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115 Cards in this Set

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Angle of Louis
-anatomic reference point where manubrium meets the sternum
-aortic valve on the right; pulmonic valve on the left
-found at T4 on the back
-place where everything bifurcates (difference between bronchial and tracheal breath sounds)
What are the primary muscles of respiration?
Diaphragm
What are the secondary muscles of respiration?
Scalenes, SCM's, pectoralis minor, intercostals
barrel chest
increased anterior:posterior diameter (COPD, infancy, aging)
pectus exavatum
-"funnel chest"
-depression in the lower portion of the sternum
-compression of heart and great vessels may cause murmurs
pectus carinatum
-"pigeon chest"
-sternum is displaced anteriorly to increase anterior:posterior diamater and costal cartilages adjacent to protruding sternum are depressed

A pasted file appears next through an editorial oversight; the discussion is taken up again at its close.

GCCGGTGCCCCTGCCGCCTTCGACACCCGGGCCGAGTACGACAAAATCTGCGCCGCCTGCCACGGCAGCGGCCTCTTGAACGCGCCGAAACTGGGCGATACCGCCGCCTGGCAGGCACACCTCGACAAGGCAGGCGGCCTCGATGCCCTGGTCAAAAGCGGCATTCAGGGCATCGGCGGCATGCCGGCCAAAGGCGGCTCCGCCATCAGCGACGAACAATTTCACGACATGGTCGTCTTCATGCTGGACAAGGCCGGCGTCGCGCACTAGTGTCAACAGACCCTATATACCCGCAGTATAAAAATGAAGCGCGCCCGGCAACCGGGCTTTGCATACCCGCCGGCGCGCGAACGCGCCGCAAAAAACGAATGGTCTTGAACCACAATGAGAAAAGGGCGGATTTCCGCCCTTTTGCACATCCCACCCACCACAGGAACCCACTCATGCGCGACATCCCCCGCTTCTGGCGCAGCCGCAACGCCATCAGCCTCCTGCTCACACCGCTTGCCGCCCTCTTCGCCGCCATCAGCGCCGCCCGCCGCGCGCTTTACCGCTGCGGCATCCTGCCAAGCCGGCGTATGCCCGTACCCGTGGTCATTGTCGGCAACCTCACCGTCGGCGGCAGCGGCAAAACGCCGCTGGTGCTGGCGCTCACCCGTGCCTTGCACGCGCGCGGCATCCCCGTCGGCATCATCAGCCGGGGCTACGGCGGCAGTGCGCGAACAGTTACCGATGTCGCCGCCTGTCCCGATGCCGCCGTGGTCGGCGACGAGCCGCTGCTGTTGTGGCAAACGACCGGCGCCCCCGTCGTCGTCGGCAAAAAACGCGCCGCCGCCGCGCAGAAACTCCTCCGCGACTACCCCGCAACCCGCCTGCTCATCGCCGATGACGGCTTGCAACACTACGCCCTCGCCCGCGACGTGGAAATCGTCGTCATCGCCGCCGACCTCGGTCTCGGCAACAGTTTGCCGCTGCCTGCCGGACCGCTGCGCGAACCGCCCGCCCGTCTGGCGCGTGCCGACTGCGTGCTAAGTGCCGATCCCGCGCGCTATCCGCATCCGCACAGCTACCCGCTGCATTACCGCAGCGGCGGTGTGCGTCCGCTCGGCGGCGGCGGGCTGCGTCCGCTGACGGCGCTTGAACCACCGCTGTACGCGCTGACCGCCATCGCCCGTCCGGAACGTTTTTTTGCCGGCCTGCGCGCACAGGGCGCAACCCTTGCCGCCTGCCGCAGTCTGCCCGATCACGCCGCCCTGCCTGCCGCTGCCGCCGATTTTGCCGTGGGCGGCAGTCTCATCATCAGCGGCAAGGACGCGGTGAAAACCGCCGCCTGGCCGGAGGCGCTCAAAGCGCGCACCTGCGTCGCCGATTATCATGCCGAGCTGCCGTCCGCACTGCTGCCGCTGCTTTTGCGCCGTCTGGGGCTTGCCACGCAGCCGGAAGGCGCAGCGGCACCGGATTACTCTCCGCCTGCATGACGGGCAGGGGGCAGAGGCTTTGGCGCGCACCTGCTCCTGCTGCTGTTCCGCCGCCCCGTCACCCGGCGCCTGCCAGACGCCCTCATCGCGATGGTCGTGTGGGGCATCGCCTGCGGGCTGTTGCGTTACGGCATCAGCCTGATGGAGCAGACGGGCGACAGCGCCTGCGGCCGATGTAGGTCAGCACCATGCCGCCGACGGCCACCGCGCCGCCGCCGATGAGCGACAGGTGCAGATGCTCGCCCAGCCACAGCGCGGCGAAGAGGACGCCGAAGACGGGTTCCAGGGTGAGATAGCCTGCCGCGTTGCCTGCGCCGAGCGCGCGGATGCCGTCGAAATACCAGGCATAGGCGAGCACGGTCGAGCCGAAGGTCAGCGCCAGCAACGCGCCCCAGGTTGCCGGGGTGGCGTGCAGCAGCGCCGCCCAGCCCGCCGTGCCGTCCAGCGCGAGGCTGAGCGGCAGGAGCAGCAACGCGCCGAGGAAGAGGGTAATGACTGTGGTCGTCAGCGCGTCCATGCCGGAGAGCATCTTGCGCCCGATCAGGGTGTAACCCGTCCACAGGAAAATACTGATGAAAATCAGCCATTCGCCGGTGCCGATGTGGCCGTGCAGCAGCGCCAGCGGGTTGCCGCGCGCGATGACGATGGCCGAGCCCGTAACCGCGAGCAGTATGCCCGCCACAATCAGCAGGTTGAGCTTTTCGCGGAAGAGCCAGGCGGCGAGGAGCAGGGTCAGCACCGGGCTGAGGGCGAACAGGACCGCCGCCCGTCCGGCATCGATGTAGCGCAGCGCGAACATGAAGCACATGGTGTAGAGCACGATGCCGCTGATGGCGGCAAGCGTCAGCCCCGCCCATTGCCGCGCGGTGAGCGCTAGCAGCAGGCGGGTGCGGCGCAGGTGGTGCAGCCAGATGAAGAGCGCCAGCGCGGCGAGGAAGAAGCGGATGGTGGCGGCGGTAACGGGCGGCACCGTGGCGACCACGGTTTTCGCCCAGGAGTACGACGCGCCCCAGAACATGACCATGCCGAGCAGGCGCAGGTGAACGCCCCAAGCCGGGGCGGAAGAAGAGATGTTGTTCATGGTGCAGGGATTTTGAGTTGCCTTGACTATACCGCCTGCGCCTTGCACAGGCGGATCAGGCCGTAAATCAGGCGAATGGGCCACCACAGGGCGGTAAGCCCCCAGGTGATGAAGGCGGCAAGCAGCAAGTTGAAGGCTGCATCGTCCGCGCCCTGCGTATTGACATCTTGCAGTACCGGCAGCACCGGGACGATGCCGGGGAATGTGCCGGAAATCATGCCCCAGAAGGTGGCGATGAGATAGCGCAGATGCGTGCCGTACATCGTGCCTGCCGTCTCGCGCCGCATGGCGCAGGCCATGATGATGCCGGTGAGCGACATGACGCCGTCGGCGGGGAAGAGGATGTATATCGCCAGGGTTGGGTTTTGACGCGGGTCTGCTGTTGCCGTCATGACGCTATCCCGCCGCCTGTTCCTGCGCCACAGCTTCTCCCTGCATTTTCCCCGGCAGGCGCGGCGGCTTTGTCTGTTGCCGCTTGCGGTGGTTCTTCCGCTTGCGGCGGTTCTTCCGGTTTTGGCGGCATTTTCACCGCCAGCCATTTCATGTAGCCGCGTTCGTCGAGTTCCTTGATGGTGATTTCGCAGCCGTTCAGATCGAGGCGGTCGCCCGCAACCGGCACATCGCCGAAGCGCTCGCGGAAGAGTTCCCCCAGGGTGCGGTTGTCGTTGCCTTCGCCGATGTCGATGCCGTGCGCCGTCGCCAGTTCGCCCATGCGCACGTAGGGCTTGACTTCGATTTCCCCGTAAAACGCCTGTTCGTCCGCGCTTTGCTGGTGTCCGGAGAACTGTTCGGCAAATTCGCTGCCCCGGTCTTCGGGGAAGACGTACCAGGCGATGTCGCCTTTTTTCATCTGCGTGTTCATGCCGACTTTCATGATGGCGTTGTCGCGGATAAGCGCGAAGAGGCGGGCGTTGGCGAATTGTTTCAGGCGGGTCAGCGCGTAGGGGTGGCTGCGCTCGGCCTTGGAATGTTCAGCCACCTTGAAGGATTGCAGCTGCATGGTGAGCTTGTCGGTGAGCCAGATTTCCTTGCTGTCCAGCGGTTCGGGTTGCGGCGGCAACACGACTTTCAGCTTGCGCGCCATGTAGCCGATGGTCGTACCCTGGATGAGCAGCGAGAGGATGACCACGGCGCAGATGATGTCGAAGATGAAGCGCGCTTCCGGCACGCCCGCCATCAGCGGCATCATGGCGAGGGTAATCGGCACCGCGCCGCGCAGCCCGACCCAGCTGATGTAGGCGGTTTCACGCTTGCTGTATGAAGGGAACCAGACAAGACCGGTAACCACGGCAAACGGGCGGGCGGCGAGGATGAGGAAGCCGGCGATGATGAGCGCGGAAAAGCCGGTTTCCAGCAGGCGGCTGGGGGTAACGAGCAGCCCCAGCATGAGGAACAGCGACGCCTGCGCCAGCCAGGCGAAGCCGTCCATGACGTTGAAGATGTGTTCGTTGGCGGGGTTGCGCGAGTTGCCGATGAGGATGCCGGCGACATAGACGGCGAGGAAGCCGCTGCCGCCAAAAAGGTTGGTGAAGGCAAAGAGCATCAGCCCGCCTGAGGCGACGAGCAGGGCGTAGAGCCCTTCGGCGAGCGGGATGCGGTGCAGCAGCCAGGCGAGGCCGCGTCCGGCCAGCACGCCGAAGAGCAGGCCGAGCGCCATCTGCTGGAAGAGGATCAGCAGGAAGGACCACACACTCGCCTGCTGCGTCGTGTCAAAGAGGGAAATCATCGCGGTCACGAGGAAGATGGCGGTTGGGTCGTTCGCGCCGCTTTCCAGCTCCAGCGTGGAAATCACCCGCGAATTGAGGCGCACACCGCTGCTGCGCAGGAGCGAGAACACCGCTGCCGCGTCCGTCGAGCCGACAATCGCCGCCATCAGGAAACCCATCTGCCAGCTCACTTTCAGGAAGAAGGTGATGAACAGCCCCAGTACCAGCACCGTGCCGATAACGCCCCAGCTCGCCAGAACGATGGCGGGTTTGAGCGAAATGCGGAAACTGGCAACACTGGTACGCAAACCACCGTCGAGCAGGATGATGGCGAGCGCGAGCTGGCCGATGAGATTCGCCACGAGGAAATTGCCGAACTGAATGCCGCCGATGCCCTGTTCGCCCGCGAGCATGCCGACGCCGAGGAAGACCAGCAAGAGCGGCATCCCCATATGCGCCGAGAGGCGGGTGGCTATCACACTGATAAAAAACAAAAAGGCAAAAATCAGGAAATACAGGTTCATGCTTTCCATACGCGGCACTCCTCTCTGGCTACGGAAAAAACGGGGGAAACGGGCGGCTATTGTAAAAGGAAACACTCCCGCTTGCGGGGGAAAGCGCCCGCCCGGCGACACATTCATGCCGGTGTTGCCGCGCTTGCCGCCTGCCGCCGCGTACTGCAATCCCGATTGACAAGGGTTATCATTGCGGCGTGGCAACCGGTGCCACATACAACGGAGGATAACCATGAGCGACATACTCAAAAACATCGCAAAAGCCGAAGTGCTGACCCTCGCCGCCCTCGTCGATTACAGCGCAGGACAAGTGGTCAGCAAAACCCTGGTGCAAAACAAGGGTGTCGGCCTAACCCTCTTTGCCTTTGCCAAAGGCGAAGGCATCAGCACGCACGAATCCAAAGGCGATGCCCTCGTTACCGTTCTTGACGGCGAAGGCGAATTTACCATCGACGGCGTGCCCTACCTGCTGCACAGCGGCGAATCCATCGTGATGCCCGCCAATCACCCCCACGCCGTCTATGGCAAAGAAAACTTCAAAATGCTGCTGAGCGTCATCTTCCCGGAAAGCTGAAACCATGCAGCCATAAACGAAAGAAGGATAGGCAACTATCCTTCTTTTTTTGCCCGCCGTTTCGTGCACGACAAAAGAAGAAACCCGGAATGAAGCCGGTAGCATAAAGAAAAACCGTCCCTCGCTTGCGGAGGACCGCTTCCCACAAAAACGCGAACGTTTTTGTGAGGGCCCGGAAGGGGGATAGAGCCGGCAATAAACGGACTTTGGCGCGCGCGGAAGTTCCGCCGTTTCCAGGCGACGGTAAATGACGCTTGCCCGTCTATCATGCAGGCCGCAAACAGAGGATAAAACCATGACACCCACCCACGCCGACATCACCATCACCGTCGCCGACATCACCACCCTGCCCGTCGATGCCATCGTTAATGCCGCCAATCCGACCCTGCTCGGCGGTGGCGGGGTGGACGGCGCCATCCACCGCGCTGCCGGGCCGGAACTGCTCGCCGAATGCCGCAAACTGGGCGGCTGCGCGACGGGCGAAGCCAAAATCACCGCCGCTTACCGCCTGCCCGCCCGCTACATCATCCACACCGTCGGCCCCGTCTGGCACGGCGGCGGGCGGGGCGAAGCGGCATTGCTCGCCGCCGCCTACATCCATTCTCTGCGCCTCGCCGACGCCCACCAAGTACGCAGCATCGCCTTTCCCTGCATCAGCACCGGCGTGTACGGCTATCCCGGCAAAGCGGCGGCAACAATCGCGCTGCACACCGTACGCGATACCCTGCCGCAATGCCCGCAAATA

kyphosis
round back
kyphoscoliosis
abnormal spinal curvatures and verterbral rotation deform chest
tachypnea
rapid breathing
hyperpnea, hyperventilation
rapid, deep breathing
bradypnea
slow breathing
apnea
no breathing
Cheyne-Stokes breathing
hyperpnea alternating with apnea
What makes a dull sound when percussed?
-solid organs (heart, liver)
-lung or abdominal mass
-lung area with accummulated fluid (consolidated pneumonia, pleural effusion, or empyema)
What makes a flat sound when percussed?
muscle or bone
What makes a resonant sound when percussed?
normal, healthy lung
What makes a hyperresonant sound when percussed?
air tapping (COPD)
pneumothorax
What makes a tympanic sound when percussed?
gastric air bubble
What conditions cause increased tactile fremitus?
consolidated pneumonia
pulmonary edema
pulmonary hemorrhage
What conditions cause decreased tactile fremitus?
pleural effusion
pneumothorax
COPD
asthma